1 June 2015

FIFA, the EU and the UN‎ are riddled with crony corporatism


Janice Turner, a Times columnist, found delightfully apt words to describe the FIFA officials arrested in Switzerland last week:

“The seven men arrested share a familiar look — jowly, hair-dyed, corpulent, self-regarding, bespoke-suited, pinky-ringed — and an expression of outraged entitlement.”

Yup, I’d say that sums them up pretty well. I was reminded of Ayn Rand’s description of the directors of a mega-corporation:

“Men whose careers depended on keeping their faces bland, their remarks inconclusive and their clothes immaculate”.

Meet Davos Man. You can find him in the upper echelons of almost any bureaucracy – the CBI, the TUC, the big quangos. (He is usually a man, although you occasionally come across his female equivalent, short-haired, power-suited, and with that same expression of smug disdain.) Davos Man is happiest in international organisations, though, free from scrutiny. Look at the people who run the International Olympics Committee, the European Commission or the United Nations. Sure, there are some good and honourable public servants there; but the jowly men with their neat suits and their careful opinions predominate.

I’ve written a great deal over the years about Brussels corruption: the fraud, the waste, the tax-free perks, the entertainment budgets, the petty scams. But perhaps I was wrong to pick on the EU. All international bureaucracies tend to be self-serving, and for the same reason: there is nothing to stop them. An entrepreneur has to worry about his customers, an MP about his voters. But a UN official, like a FIFA delegate or a Eurocrat, doesn’t really answer to anybody. He can concentrate on making himself comfortable.

Now ask yourself this. Who are the biggest supporters of the EU project? What kinds of people, in the 28 member states, are keenest on the Brussels racket? By and large, they are the local equivalents of those bespoke-suited Eurocrats: big bankers, heads of mega-charities and NGOs, cartel politicians, civil servants, spokesmen for trade and professional associations, lobbyists, directors of multi-national corporations.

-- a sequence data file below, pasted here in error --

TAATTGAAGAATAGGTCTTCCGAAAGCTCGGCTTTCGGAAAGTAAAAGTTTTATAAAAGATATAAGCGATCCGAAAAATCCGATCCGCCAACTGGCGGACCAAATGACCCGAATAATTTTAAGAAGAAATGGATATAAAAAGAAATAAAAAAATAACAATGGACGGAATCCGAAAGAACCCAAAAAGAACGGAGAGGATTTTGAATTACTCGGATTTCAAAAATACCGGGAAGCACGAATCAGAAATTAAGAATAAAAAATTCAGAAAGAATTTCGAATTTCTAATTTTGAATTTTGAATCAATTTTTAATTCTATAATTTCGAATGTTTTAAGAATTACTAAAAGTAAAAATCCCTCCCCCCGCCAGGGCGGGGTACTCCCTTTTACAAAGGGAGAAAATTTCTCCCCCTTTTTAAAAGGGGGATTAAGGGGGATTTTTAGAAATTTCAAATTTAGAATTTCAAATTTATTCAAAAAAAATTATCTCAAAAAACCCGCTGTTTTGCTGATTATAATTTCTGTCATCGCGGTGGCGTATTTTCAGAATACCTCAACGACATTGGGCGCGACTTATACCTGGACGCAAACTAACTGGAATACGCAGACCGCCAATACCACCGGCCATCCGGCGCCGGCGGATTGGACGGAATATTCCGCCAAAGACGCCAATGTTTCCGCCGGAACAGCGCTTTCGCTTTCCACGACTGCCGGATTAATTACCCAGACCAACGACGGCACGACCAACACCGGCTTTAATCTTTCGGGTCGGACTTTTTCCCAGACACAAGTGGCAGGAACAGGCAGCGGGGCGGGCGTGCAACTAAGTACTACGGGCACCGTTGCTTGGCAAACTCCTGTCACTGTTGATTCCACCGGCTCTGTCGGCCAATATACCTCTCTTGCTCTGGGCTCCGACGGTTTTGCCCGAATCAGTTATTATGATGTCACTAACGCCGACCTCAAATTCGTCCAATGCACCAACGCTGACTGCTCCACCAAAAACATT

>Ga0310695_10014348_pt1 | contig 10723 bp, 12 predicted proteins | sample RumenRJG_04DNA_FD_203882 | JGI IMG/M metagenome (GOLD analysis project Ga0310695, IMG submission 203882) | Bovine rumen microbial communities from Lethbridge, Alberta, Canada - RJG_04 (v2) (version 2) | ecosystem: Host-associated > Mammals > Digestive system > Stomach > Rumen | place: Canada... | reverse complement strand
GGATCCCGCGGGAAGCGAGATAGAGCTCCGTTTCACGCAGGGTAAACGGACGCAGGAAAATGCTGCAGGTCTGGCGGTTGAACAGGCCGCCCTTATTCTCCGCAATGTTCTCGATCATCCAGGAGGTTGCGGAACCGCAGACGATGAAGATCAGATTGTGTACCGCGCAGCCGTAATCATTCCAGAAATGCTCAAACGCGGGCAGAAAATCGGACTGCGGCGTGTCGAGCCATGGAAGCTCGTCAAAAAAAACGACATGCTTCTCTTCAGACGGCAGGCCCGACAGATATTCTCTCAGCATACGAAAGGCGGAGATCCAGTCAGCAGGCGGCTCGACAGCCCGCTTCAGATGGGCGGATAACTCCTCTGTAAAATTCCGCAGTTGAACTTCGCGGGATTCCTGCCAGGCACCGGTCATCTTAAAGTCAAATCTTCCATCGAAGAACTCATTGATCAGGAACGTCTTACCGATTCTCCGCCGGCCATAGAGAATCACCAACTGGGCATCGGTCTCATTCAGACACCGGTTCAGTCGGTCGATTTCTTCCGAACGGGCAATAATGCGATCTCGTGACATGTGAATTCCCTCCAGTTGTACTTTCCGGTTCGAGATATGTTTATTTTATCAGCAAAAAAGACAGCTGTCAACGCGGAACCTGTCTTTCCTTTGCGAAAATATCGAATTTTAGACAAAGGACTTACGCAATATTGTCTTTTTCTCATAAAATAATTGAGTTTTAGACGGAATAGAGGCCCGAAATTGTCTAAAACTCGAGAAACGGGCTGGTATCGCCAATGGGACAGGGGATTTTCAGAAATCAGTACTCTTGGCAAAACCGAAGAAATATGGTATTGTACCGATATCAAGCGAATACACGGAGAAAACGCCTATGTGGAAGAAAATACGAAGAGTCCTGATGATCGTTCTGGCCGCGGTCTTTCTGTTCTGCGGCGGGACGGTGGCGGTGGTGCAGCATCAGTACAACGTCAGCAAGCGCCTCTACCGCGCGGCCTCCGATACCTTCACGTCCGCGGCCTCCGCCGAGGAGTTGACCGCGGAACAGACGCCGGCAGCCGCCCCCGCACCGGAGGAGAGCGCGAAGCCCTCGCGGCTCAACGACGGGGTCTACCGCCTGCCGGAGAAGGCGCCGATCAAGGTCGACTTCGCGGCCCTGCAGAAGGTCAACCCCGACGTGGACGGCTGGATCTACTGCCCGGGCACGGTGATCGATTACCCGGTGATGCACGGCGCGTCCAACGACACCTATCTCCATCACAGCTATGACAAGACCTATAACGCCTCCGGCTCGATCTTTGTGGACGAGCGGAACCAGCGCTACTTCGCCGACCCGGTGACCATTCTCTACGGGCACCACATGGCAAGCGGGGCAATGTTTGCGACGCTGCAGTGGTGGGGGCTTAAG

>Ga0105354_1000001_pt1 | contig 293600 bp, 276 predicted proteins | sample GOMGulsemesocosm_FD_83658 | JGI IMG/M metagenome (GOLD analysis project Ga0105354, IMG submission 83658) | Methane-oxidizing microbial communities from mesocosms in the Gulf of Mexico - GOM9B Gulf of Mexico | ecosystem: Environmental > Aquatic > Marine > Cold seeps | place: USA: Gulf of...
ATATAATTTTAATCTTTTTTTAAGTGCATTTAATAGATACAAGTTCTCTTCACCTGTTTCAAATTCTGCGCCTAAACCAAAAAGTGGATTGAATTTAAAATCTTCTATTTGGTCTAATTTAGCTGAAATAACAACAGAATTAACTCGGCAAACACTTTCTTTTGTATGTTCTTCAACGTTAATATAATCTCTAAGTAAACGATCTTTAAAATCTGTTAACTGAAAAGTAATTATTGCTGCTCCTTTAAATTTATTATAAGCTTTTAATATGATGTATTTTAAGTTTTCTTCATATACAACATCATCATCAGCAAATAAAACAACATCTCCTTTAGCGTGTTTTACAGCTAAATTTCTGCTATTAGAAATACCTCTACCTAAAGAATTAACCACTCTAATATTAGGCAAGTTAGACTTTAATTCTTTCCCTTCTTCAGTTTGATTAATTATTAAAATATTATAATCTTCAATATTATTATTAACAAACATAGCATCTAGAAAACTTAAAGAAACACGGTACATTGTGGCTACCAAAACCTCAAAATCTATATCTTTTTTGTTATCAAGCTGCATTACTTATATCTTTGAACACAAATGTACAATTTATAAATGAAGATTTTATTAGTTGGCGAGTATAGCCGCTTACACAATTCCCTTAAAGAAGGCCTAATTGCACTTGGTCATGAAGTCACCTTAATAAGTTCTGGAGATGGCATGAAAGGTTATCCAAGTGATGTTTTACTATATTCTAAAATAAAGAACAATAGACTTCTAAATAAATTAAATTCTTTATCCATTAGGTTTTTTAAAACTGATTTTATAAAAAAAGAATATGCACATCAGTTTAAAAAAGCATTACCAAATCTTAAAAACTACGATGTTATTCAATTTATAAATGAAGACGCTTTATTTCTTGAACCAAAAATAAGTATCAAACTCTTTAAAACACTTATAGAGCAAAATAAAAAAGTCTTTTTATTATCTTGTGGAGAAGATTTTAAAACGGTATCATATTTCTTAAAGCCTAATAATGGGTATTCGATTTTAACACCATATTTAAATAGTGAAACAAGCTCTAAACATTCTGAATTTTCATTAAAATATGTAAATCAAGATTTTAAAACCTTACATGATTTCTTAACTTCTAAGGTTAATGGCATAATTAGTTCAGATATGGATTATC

Consider, for example, Sir Mike Rake, the deputy-chairman of Barclays and President of the CBI, who declared two weeks ago that business should “turn up the volume” on behalf of the EU – on the very day that his bank was fined £284.4 million for “brazen” currency rigging. This is the Sir Mike Rake who, in 2003, sonorously warned us that “the risks of staying outside the euro far outweigh any risks of joining”. And this is the CBI, come to that, that has received £800,000 in grants from the EU, and that spent the entire 1990s campaigning to scrap the pound.

Or consider Airbus, which is now trying to hint – though, naturally without committing itself to anything – that a British withdrawal from the EU might jeopardise future investment. This claim is not just implausible; it’s risible. How can I be so sure? Well, listen to what the Chief Executive of Airbus himself said 15 months ago, before the Davos Men started encouraging each other to join the referendum campaign:

“Clearly we have a massive investment in the UK and I don’t think there has ever been a plan to change that. Profitable trade and political union are not joined at the hip. Russian and American companies trade with companies in Europe without being part of a political union. Business investment depends on profits, not politics.”

That sounds pretty unarguable, doesn’t it? So why this latest intervention? Could it be that Airbus, like so many mega-corporations, is attracted to the EU, not because it encourages free competition but, on the contrary, because it restricts it? Might the appeal of EU membership reside precisely in those burdensome rules, which hit start-ups and consumers, but which give the giant corporations an advantage over smaller rivals which can’t afford the compliance costs – let alone the Euro-lobbying. Airbus employs ten people to lobby the Brussels institutions. Those lobbyists give it an advantage which it might lose in a deregulated, post-EU future.

I’ve argued many times on CapX that being pro-business is not the same as being pro-market. The EU is arguably pro-business, or at least pro-big-business; but it is certainly not pro-market. Davos Man loves the Brussels set-up, sensing instinctively that it was designed by and for people like himself. As Steve Hilton, David Cameron’s former policy advisor, puts it from the opposite perspective, “Spend time in Brussels and you will find in the European Parliament and Commission a vast, stinking cesspit of corporate corruption gussied up in the garb of idealistic internationalism.”

That’s what the referendum will ultimately be about. Does Britain want free trade and democracy, or corporatism and crony capitalism? I know which side I’m on.

Daniel Hannan is a Conservative Member of the European Parliament and blogs at www.hannan.co.uk.